I always suggest you keep as few roosters as you can to meet your goals. Many people keep multiple roosters successfully, even with fairly low hen-rooster ratios, but the more roosters you have the more likely you are to have problems. If room is tight that is even more critical unless you always keep them in separate pens. I don’t know your goals or how much room you have, but from reading your post you might want to settle on one male.

    If you do keep the younger one, eventually his hormones will kick in. He will them be the one “harassing” the pullets and hens until he and they mature enough to act like responsible adults.

    Good luck!
     
  3. elizabet253

    elizabet253 Chillin' With My Peeps

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    Thank you for your information. I have noticed already for some time that the chickens have their own groups. My younger rooster has his groupies of two hens, one hen is almost ALWAYS with him, and the older rooster is with everyone else while I also have two hens who are grouped up together too. They free-range so there should be more than enough room. I'm already thinking the older rooster will be the "flock master" I've seen the younger one back away from him at times, but I've never seen them fight or anytime. They sleep together, eat together, and drink water together. I also read that some roosters don't even seem interested in mating. He's an americana and he is the size of the other rooster, he grew FAST.
     
  4. Soot the silkie

    Soot the silkie Chillin' With My Peeps

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    I had a problem similar to this. I had a tiny black silkie pullet (dead at this point in time) who was three weeks old and not laying when my four month old rooster tried to mate with her. The thing was she was lame from Marek's so she couldn't do anything about it. I tried to get him off her but by then they'd finished and my little pullet was traumatized. The rooster also tried to mate with my five month barred rock pullet who was twice his size and wouldn't squat for him, so he could barely grab her neck feathers before she bolted. She was ran away every time he got within five feet of her afterwards. And like you, my rooster was in love with my other barred rock and they always hung out together and dust bathed and rooster next to each other and clucked sweet nothings. But then, since I live in town, I had to give him away when he started crowing. I think a lot of people have roosters that try to mate with young pullets and its pretty normal.
     
    norxgirl likes this.
  5. LipsChicks

    LipsChicks Chillin' With My Peeps

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    I think my roosters should mate with a rock if I set one in their run! What a bunch of hornballs! I have a lot of roosters and someone is always mating with someone. No o e seems to mind terribly bad. It's like the hens just say 'just get it over with!'. I love having roosters- I have black breasted red Phoenix , lakenvelders , old English game, polish, silkie, Belgian de'uccle, and golden seabright. My youngest are about 5 months. I think we all go through some mating concerns.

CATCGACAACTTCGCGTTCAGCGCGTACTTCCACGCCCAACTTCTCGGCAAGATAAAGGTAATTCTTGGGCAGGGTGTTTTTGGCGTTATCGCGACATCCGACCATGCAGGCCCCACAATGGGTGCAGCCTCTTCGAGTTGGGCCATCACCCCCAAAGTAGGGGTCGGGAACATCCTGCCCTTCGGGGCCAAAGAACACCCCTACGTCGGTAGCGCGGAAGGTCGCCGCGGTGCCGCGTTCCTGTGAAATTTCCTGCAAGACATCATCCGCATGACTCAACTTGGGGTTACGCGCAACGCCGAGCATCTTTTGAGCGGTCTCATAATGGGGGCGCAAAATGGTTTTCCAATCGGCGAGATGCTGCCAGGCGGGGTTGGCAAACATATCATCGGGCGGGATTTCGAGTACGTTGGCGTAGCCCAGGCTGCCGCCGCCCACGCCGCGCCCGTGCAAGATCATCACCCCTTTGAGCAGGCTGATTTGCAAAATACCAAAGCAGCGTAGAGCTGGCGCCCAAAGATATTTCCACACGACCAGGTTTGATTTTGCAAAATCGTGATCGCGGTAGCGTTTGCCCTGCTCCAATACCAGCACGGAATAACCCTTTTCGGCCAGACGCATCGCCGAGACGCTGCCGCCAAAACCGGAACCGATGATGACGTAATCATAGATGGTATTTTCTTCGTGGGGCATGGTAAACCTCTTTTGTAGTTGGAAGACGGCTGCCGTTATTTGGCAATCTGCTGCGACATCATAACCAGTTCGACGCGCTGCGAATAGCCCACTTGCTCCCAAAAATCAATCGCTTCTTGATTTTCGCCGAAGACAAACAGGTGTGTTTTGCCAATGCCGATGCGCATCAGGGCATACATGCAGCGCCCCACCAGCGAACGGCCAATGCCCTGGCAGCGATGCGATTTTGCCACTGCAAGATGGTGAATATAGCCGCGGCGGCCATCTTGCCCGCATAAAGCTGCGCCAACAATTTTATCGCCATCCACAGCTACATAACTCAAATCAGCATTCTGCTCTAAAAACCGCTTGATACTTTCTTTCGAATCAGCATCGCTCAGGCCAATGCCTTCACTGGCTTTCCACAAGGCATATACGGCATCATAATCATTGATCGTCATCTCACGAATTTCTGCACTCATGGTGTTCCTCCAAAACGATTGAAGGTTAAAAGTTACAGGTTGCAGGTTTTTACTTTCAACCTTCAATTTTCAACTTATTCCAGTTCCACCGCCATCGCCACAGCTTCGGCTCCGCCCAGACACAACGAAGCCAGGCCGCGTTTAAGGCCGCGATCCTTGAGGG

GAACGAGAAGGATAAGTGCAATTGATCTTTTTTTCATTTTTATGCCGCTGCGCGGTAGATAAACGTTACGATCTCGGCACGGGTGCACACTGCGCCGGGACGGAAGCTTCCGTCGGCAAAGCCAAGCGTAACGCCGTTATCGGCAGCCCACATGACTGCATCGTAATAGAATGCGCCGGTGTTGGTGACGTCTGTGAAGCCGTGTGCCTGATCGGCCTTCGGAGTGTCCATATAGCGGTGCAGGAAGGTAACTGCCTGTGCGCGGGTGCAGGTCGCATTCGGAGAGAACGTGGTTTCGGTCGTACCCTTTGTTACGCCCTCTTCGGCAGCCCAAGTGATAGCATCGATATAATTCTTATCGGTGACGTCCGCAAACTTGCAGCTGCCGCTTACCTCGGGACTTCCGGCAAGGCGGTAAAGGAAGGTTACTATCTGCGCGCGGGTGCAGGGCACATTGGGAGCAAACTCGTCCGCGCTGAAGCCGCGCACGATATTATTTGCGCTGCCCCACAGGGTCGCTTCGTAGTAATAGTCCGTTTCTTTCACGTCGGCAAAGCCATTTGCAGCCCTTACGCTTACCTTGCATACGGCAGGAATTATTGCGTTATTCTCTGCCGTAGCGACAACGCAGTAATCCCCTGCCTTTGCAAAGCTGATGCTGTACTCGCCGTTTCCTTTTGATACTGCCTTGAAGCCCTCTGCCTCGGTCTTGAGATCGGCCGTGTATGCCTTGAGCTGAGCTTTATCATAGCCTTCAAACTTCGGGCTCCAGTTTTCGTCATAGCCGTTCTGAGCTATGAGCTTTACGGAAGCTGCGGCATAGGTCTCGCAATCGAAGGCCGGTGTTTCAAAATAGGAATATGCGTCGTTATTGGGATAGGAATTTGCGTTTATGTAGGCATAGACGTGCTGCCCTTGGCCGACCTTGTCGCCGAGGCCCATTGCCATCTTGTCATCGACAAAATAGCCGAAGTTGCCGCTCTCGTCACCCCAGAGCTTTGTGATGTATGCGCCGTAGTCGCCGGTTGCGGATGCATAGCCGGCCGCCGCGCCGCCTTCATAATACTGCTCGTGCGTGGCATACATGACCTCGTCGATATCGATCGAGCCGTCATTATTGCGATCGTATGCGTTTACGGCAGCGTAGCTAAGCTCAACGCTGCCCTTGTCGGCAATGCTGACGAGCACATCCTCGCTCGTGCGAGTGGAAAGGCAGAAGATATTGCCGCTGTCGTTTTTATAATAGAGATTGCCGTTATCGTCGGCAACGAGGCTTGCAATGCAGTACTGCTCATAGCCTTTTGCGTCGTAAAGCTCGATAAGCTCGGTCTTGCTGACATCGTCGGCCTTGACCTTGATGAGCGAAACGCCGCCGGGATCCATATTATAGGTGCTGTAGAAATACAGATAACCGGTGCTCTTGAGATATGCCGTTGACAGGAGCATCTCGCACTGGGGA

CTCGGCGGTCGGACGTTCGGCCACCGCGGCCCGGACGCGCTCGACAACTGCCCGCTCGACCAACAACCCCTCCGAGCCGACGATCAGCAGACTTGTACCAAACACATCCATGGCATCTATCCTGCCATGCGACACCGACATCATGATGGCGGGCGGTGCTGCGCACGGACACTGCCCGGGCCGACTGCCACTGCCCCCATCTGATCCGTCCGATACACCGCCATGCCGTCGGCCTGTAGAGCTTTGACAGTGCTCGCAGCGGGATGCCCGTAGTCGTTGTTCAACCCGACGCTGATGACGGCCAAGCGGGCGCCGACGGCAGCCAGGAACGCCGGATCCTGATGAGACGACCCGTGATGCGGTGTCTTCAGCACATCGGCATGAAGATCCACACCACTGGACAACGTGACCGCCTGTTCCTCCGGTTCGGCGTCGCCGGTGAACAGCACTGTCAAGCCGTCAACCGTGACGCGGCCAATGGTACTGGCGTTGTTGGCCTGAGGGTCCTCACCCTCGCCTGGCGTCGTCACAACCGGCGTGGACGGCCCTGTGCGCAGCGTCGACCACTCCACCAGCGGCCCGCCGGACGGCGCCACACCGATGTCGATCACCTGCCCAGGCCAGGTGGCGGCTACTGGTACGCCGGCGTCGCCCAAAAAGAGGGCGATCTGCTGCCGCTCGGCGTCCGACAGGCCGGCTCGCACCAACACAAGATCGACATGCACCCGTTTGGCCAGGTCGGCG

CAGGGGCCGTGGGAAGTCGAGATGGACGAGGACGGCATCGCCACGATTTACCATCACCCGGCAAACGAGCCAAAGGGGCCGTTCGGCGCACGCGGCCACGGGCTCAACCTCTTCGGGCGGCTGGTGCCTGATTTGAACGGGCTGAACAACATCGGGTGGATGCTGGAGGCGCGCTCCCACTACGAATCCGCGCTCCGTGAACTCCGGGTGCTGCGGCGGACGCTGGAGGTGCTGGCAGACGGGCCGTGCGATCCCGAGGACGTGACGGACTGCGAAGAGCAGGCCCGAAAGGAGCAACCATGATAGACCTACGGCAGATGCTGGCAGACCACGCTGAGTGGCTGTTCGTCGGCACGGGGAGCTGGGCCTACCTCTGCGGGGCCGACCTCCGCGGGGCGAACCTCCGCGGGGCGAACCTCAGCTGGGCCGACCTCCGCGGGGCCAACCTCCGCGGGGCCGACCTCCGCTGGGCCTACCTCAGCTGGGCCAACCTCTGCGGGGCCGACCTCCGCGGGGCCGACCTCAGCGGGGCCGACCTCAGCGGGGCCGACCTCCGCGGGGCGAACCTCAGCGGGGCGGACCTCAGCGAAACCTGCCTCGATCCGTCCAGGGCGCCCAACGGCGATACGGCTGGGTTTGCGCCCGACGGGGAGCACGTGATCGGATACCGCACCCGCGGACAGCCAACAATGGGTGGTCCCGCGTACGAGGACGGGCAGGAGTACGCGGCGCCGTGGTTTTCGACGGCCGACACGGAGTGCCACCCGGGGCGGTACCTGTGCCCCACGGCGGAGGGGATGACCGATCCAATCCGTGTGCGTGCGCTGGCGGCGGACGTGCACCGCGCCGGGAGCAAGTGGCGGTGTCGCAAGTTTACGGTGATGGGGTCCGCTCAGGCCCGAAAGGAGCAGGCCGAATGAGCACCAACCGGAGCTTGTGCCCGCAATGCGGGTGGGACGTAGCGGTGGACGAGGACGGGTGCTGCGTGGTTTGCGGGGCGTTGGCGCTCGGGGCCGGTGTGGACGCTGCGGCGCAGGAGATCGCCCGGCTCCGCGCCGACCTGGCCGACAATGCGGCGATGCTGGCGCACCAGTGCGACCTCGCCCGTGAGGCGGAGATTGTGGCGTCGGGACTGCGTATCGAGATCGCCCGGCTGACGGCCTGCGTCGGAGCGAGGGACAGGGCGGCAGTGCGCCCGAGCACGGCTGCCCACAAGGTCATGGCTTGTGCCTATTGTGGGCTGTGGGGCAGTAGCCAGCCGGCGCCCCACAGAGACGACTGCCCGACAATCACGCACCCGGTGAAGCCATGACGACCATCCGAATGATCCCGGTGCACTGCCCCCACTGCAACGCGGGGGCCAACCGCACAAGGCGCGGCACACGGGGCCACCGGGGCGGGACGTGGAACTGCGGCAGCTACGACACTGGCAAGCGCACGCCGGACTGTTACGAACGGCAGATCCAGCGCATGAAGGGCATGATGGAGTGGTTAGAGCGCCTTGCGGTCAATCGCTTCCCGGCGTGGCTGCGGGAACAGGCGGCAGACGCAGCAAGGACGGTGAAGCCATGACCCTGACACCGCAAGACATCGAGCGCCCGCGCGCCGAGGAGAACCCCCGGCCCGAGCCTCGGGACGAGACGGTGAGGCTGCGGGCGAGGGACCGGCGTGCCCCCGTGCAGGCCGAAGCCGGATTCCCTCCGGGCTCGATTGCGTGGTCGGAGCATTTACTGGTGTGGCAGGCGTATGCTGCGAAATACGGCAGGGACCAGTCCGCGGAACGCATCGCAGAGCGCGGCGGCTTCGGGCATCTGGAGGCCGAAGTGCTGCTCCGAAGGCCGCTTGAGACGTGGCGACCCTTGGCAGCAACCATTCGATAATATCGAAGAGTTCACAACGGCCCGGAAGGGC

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  6. Soot the silkie

    Soot the silkie Chillin' With My Peeps

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    I love roosters too. But I live in town and it's illegal! [​IMG] When I had to give away mine I was so unhappy. Roos really liven up the coop and I personally think it's cute when bantam roosters try to attack you because they're so tiny and don't get they don't have a chance against a person...
     
    norxgirl likes this.
  7. overthelimit

    overthelimit Out Of The Brooder

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    Thank you for this. My 7-month-old rooster has been trying to mount the matron hen, but she resists. Her luitenent will often run to her and chase the rooster off. I thought it might be about dominance, but it's good to have the verification!
     
    norxgirl likes this.
  8. nikkcb

    nikkcb Out Of The Brooder

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    I have 8 girls about 2 half months old, just introduced out new rooster who is four months.He has just started calling and as well mounting my little girls! They freak out running and screaming until he gets his way! Can he damage them inside if they arnt ready
     
    norxgirl likes this.
  9. RollerDerbyLexi

    RollerDerbyLexi Out Of The Brooder

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    [​IMG]I'm having a problem with my 10 month old Rooster trying to mount my 13 week old girls that I just put in the coop. The girls are not happy about it and run from him. [​IMG] Is this normal chicken Behavior? The chicks have lots of room to get away from him, but in the coop they have to make a mad dash for the chicken door to get out. Luckly he's a Welsummer, so he's not too big and I don't think he's crushing the girls.

    HELP
    [​IMG]

    Sad in Santa Fe, TX
    [​IMG]
     
  10. Katerwoods

    Katerwoods New Egg

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    I am having some similar problems. I have 2 roosters, 1 is a Cooper Maran (Copper) who is about 5 months old and has been crowing for awhile and another that is a Blue Favacauna (Sam) that is about 4 months old with no crowing yet but trying to mate. All my girls (35 of them) are all about 4 months but both Roos seem to prefer 1 pretty EE hen who will submit pretty easily, (we call her Delilah) but none of my hens lay any eggs yet. I was under the impression that Roos only try to mate with hens that are laying or about to lay. Also although Copper has succeeded at mating, poor Sam hasn't quite accomplished anything yet. Is it pretty normal for a Roo to mate with a young pullet that isn't laying yet? And has anyone had a rooster that doesn't crow or is he just a little late maturing up? Thought he was a she until he started chasing the girls and trying to grab their feathers on their neck. Lol! Poor boy has no finesse yet!